Almost three in 10 consumers surveyed by the firm said they would pay more for faster and more reliable broadband, with 17 per cent willing to pay up to an additional £10 a month, opening scope for telcos to offer a premium service to those wanting more.
Consumers also expressed interest in top of the range mobile phone contracts, with one in ten saying they would pay extra for a more reliable service. 5 per cent of respondents stated they would pay up to £10 a month extra.
Based on these figures, KPMG estimate this untapped premium market could be worth as much as £720m and £930m a year in mobile and broadband services revenues respectively.
KPMG’s research also revealed appetite from consumers for quadplay packages, which would enable them to buy fixed line, mobile phone, broadband and digital TV services from just one provider. 13 per cent of consumers said they are seriously considering this in the next six months, rising to 20 per cent amongst millennials.
However it wasn’t all good news, the study also found that a significant proportion of users had experienced problems with their broadband and mobile phone services in the last 12 months. Six out of ten people said they had had an issue with their broadband connection or speed, and 38 per cent reported a problem with their mobile service, suffering from poor signal and dropped calls.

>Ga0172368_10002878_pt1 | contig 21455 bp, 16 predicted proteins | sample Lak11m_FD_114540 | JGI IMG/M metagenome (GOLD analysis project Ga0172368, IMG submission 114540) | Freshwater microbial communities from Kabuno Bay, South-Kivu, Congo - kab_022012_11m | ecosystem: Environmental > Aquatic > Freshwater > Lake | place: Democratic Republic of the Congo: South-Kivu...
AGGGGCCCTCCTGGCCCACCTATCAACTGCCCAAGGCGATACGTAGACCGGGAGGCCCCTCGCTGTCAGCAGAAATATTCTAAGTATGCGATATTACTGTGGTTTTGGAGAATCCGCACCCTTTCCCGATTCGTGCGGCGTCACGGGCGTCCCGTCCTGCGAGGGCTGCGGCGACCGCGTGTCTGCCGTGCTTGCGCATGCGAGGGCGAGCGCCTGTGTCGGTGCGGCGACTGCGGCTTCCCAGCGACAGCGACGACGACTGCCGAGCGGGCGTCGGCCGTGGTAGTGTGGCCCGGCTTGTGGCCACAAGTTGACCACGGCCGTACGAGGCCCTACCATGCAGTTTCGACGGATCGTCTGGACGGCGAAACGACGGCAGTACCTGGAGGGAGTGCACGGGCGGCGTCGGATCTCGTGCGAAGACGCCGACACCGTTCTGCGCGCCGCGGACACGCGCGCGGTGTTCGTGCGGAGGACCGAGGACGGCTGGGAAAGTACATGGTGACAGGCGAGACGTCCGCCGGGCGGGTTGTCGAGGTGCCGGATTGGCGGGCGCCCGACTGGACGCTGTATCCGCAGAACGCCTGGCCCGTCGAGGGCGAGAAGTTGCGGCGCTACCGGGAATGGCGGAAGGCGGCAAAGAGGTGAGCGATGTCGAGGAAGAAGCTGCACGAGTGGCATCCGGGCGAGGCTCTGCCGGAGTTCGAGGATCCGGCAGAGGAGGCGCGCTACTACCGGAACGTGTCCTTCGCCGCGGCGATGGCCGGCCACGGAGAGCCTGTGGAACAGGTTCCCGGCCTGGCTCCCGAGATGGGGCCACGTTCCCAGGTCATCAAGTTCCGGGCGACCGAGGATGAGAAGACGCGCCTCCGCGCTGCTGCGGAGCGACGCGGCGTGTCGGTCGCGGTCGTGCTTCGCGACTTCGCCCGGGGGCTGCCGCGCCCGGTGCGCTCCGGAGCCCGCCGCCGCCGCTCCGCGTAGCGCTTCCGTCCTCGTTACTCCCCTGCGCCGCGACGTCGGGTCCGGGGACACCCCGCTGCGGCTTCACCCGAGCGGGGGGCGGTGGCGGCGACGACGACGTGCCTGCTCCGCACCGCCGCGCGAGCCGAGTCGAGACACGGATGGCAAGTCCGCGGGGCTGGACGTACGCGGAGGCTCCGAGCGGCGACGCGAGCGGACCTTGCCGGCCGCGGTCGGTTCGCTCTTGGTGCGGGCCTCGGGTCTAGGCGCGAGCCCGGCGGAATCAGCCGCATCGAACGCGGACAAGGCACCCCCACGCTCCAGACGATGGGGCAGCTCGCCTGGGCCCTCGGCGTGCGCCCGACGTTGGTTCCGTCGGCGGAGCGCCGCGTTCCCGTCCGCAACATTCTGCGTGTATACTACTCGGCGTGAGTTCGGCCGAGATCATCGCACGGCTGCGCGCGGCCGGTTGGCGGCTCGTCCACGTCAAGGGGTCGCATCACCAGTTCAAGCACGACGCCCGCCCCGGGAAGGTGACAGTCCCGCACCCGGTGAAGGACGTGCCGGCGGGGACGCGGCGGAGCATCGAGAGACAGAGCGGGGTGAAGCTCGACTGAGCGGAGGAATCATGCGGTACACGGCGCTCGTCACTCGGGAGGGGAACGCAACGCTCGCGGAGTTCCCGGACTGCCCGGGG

Trust and privacy also featured in the survey. Three in 10 of those surveyed said they were kept awake at night worrying that someone might steal their identity, furthermore almost one in seven worry the government is secretly collecting their data.
Alex Holt, Head of Telecoms at KPMG UK, said: “With £1.65 billion on the table it’s time to fix service, build trust and tap into the growing and insatiable demand for digital services. The challenge is on for the industry to connect better with their customers and reap the rewards.
“However, perhaps most surprisingly, despite all the industry noise and its massive revenue generating potential, it appears quad play continues to be telcos’ best kept secret. Half of the consumers we spoke to hadn’t thought or didn’t know about the service. Telcos are failing to take advantage of this substantial opportunity and those who rectify this fastest will be in pole position to take the lion’s share of the £1.65bn.”